Dear YWG supporter,
Herewith the latest news:
Saving the Sandfish Project.
We received this report from Dr Jeremy Shelton of the the Freshwater Research Centre (www.frcsa.org.za):
“A survey of tributaries in the Doring River system with historical sandfish records was undertaken in March 2022. The four tributaries surveyed were the Gif River, Kransgat River, Tra-Tra River, and the Matjies River. The other Olifants-Doring tributaries with confirmed sandfish populations are the Oorlogskloof and Biedouw Rivers, which have been recently surveyed by the Oorlogskloof Nature Reserve and the Saving Sandfish Project.
Each tributary was surveyed with fyke nets that were set late in the afternoon and removed the next morning. The fish (native and non-native) were identified, counted, measured, and inspected for external parasites. Fin clips and water samples were also collected as part of an environmental DNA study by Mohammed Kajee.
The good news is that sandfish were recorded in all four tributaries. The bad news? Three of the four populations are in very bad shape, with low numbers of fish confined to just a handful of warm, stagnant pools. The good news was the finding of a healthier sandfish population in a remote part of the Matjies river flowing through the heart of the Cederberg Mountains.
The data from these surveys will deepen our understanding of the status of sandfish in the wild and will support better-informed IUCN Red-List assessments in the future.”
For a detailed report by Riaan van der Walt of the Fynbos Fish Trust of these surveys with photos and maps click here..
You will be interested to know that FOSAF/YWG has contributed handsomely to this project over the last 2 years.
The Mining Threat.
Some of you will have already seen the threat posed by a proposed manganese mine in a particularly sensitive site in the Doring River catchment in the May issue of the Mission flymag. In addition the press have reported widely on the huge damage done to Mpumalanga’s Wilge River and a summary of this catastrophe is summarized by Ed Herbst which you can read by clicking here.
The notorious WPB Colliery between Belfast and Dullstroom has recently had its water use licence extended despite the fact that we believe that DWS’s own audit shows it to be non-compliant. In addition, they have had their mining permit renewed with no reference to the I&APs who over the years have vigorously opposed the mine and highlighted the contraventions.
Although this mine is within the so-called “trout zone” and the over R200K spent on opposing the mine has been largely raised by the trout industry the decant from the mine does eventually reach the middle and lower Elands River, home to a unique and endangered population of smallscale yellows. To make matters worse there is a new application for a coal mining permit close by in the same catchment.
Lowveld branch of the YWG.
The work this branch focuses on is driven by a very enthusiastic Louis Wessels (0824641971 and email@example.com). Unfortunately, all the rivers which they are targeting are still in spate but once flows return to normal they will continue their work with guidance from aquatic scientists including Dr Gordon O’Brien. The rivers they are targeting include the Blyde, Elands, Sabie, Crocodile and Assegai. They are particularly grateful that Sappi have given them permission to enter their plantations and ALNET for the donation of netting equipment.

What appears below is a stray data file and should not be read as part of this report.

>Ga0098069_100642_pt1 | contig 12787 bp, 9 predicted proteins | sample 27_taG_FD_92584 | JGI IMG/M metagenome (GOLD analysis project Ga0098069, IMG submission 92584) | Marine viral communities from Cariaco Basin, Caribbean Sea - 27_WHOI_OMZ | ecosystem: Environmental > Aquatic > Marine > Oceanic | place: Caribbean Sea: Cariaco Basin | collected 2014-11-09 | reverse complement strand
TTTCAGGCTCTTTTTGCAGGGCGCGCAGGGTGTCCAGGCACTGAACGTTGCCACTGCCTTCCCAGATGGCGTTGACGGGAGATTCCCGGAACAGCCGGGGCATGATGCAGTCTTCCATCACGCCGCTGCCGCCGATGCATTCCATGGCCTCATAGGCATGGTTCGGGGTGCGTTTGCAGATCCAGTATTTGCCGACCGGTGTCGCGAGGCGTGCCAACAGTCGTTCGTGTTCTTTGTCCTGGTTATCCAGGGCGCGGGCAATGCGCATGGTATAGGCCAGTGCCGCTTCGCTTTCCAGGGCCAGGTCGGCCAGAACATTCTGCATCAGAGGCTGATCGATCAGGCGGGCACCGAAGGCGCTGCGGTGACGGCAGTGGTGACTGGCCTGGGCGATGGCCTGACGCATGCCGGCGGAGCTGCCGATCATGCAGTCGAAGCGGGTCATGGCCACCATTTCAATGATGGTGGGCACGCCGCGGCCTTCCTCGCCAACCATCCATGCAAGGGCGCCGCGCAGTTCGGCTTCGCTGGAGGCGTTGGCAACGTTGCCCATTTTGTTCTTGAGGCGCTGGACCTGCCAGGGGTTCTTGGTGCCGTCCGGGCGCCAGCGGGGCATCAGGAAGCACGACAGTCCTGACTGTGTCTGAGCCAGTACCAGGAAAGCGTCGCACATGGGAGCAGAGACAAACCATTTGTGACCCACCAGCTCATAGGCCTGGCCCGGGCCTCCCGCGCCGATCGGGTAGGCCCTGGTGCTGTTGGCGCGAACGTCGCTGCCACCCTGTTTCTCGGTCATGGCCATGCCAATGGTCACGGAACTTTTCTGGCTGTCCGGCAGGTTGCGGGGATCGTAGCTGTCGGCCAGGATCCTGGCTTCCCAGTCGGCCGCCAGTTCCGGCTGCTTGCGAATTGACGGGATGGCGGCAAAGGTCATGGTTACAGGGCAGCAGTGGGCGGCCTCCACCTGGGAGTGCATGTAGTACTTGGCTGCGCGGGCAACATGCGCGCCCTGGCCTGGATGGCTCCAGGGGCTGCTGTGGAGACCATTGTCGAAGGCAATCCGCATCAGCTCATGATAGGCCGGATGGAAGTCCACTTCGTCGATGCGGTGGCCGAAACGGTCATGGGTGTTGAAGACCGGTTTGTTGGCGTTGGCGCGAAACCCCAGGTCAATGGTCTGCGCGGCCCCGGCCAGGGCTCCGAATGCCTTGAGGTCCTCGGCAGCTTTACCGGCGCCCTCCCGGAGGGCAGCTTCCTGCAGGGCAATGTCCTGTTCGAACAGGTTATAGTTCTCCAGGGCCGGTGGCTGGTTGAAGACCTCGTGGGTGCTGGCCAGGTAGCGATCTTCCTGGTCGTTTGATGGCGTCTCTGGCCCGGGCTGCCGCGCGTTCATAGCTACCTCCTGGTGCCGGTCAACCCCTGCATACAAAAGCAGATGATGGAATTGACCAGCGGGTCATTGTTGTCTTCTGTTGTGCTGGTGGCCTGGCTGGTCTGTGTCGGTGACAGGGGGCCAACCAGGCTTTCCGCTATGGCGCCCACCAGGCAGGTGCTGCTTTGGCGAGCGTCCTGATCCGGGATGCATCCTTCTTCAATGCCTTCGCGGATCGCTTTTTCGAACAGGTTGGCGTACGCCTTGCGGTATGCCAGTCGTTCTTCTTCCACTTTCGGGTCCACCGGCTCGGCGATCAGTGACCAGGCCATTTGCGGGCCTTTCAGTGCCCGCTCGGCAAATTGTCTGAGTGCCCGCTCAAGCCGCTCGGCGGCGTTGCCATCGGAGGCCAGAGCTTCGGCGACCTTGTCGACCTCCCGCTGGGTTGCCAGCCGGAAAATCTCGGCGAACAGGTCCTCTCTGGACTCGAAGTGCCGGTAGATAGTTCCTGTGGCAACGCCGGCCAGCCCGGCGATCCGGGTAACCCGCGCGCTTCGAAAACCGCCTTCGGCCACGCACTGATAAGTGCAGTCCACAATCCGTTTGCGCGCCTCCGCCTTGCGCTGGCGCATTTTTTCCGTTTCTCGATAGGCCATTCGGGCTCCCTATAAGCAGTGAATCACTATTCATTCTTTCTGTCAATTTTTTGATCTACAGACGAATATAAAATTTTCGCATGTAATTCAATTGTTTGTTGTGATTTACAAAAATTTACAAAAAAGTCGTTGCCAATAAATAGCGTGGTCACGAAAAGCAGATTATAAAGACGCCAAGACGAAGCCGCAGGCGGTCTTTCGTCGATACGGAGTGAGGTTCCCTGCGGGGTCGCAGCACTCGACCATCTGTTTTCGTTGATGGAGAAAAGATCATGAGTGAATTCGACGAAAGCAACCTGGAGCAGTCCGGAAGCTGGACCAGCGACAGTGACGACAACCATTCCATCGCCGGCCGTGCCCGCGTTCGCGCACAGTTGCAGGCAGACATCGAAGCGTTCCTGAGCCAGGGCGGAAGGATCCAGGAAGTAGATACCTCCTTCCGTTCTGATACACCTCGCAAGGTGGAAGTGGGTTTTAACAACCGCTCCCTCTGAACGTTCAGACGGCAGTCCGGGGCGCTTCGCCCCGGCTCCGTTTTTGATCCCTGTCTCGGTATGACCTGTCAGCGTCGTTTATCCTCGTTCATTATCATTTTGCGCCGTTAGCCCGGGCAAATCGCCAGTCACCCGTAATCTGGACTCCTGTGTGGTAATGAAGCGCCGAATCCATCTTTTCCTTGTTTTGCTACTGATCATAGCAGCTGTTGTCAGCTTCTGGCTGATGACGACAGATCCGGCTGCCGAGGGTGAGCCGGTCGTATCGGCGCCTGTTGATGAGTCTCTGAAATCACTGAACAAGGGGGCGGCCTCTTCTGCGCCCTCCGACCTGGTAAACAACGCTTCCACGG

The Vaal River pollution crisis by Chris Williams.
The heavy ongoing downpours render fly fishing largely unsafe and impractical on our beloved Vaal. It does however encourage the invasive pestilent water lettuce to move further westwards info our prime fishing areas. Rhodes U. and other scientists are working on minimising this alien threat which has already badly affected fish and other aquatic life.
Since the new DWS Minister Mchunu has been appointed, as usual it is all hot air and no action. Nothing has been done to remedy the criminal pollution and sewage which is choking our fish and aquatic life. Anaerobic raw sewage/sludge is now being dumped directly into the mid-Vaal as well as into the Vaal Dam. We as FOSAF/YWG and our SAVE friends are working long hours to get the offending local, municipal and national officials and their departments in court.
It is estimated that in the Vaal Triangle alone about R3 billion is required by Gauteng and R1 billion by Free State to get their treatment and pump machinery back to acceptable operational levels with competent staff. This would then enable World Health Organisation E.coli, blue and green algae levels to be acceptable to our fish, to the riverine environment and to the 15 million South Africans dependent on the mid-Vaal for water.
We expect the several court orders to be in place early August – only 4 months from now.
We please need your support to get a result to improve our yellowfish habitat and fly-fishing environment. To join please go to http://www.fosaf.org.za/join.php.
The plight of the Vaal was also highlighted in a recent Daily Maverick article. To read it click here.